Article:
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Browse the Botanical Definitions

In addition to searching through the individual botanical definitions you may now benefit also from browsing the extensive information gleaned through our research. This list has been compiled in alphabetic order according to the genus or species..

To browse the definitions please click on one of the buttons below to see the section under that letter. In some cases there may be no words under a particular letter.

 

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Definitions
lactiflora is derived from Latin lacti- (milk) and -flora (flowered) meaning 'with milky flowers'. [See Paeonia lactiflora.]

Lactuca [genus name] is derived from Latin lactis (milky plant sap) and is a Latin name for plants in this (lettuce) genus. [See Lactuca.]

lactuca is derived from Latin lactis (milky plant sap). [See Ulva lactuca.]

laevigata is derived from Latin levis (smooth) meaning 'smooth or polished'. [See Carex laevigata, Celtis laevigata, Corynocarpus laevigata, Crataegus laevigata, Rosa laevigata.]

laevigatus is derived from Latin levis (smooth) meaning 'smooth or polished'. [See Corynocarpus laevigatus.]

Lagenaria [genus name] is derived from Greek lageno- (flagon, flask) with reference to the fruit's most familiar shape. [See Lagenaria.]

lambertiana commemorates an English botanist, Aylmer Bourke Lambert (1761-1842) who has been described as a patron of botany. His friends, from his teens, included many leading botanists, especially the English botanist, Sir James Edward Smith (1759-1828). He developed over his lifetime a large and diverse herbarium (consisting of specimens personally collected, received from donors or obtained in purchased lots) which he made available to his peers (from all over the world) but which, because of their never organised nature, became split up and distributed all over the world after his death. Lambert also collected plants which he grew on his Wiltshire estate in his gardens and greenhouses, and he created a large library. He was a founder Fellow of the Linnean Society (to which he contributed a few papers, and of which he became a vice-president in1796), a Fellow of the Royal Society from 1791 (of which he became a Council Member in 1810), and he was also a member of the Society of Antiquaries of London (reflecting his interest in other aspects of natural history). With guidance especially from the English botanists, Sir Joseph Banks (1744-1820) and Sir James Edward Smith, and in partial collaboration with not least the English botanist, David Don (1799-1841) his publications included A Description of the Genus Cinchona, and A Description of the Genus Pinus. [See Pinus lambertiana.]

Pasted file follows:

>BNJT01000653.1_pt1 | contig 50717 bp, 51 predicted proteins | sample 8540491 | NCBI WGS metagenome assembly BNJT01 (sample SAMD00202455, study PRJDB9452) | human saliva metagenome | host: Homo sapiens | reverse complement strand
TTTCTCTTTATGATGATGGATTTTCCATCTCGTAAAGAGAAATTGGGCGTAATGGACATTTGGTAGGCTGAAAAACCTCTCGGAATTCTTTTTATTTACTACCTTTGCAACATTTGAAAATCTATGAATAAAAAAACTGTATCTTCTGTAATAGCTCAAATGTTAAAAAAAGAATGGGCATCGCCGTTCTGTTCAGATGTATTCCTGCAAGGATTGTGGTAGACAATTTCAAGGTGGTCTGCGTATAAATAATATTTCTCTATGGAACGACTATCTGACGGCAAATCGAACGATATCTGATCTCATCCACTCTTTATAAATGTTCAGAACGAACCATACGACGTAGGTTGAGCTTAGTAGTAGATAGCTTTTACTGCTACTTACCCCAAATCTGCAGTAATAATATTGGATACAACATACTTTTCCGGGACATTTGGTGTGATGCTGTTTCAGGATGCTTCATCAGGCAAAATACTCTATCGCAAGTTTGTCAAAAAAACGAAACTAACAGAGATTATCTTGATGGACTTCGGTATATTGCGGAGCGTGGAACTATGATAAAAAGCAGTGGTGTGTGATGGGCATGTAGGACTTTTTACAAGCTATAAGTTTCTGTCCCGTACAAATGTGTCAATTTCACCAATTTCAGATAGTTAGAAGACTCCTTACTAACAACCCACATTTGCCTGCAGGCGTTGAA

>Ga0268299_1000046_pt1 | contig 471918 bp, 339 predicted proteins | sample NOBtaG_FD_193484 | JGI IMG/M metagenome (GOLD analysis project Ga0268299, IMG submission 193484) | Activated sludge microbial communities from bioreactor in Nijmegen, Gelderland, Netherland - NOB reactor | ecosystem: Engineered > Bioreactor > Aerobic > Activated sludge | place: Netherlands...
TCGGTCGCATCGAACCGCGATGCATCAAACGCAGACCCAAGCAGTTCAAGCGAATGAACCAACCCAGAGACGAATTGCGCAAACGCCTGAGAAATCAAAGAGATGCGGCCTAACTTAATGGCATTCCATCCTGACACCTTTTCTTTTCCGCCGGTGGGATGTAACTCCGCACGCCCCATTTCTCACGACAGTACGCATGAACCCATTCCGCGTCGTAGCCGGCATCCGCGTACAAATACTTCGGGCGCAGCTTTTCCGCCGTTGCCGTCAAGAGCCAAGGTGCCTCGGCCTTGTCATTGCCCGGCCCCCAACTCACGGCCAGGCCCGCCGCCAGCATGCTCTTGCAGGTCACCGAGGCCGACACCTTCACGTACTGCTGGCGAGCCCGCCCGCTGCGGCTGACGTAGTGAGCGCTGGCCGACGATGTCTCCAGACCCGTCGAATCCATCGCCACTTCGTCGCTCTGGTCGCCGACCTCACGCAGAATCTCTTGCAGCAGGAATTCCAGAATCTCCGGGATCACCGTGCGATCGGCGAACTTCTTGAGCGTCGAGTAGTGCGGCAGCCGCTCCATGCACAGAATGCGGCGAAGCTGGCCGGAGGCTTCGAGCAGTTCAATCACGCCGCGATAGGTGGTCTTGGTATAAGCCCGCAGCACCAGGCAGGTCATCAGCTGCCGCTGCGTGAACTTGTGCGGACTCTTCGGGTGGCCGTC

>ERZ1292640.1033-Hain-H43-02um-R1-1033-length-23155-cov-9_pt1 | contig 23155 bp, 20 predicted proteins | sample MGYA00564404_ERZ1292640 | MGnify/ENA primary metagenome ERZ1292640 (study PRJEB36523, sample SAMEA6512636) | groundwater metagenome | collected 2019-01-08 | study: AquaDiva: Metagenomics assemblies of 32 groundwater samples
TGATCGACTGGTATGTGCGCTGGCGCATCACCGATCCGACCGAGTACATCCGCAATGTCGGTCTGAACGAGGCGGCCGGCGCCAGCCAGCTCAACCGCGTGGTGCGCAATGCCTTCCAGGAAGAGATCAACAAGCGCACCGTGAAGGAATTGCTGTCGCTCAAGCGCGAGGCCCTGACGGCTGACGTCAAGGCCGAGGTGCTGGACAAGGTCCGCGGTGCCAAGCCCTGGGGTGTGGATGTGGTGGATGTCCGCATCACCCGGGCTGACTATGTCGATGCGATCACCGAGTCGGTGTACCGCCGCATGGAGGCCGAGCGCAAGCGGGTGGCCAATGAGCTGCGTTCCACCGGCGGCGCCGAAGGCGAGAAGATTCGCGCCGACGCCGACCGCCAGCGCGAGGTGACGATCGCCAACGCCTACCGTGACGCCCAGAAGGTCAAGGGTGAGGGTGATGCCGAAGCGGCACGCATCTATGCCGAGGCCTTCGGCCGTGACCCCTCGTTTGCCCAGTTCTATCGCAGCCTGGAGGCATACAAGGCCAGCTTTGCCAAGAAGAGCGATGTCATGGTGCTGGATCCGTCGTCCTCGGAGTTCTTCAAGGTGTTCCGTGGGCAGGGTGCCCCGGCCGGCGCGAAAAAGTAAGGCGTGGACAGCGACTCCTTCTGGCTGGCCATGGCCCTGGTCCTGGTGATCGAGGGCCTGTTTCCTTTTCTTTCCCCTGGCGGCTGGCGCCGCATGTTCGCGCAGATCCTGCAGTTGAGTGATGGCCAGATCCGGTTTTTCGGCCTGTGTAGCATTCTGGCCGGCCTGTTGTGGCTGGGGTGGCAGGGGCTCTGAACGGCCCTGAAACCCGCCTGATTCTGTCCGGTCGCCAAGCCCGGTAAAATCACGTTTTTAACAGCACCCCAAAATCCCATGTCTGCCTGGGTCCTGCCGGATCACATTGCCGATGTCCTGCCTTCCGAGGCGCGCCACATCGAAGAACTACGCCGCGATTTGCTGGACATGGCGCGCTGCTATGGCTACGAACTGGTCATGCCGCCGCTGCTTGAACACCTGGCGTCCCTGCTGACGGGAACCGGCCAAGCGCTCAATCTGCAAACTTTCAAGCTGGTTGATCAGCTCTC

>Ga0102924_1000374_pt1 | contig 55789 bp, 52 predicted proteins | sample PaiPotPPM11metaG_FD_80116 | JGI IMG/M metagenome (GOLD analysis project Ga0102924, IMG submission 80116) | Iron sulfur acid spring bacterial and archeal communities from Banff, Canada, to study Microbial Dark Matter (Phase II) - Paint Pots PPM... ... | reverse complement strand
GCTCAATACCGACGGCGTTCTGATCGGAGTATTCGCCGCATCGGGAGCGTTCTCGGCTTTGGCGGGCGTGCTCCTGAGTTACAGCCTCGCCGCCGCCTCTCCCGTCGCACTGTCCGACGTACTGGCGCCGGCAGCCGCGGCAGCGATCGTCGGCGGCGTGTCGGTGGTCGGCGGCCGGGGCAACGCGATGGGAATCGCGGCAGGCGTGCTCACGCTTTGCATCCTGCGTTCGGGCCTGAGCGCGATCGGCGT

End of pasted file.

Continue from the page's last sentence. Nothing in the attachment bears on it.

Laminaria [genus name] is derived from Latin lamina (blade, thin plate).

Gum extracted from seaweeds in this genus is used by the food industry in salad dressings, processed cheese and other dairy products, ice cream and various puddings. [See Laminaria.]

Lamium [genus name] is derived from Greek laimo- (throat) with reference to the shape of the flowers, and is a classical Latin name for these plants.

The dead nettles (in the form of a distillation of the flowers) acquired a name for being able to lift the spirits. [See Lamium.]

Lampranthus [genus name] is derived from Greek lampro- (bright, shining, glossy) and antho- (flower) components. [See Lampranthus.]


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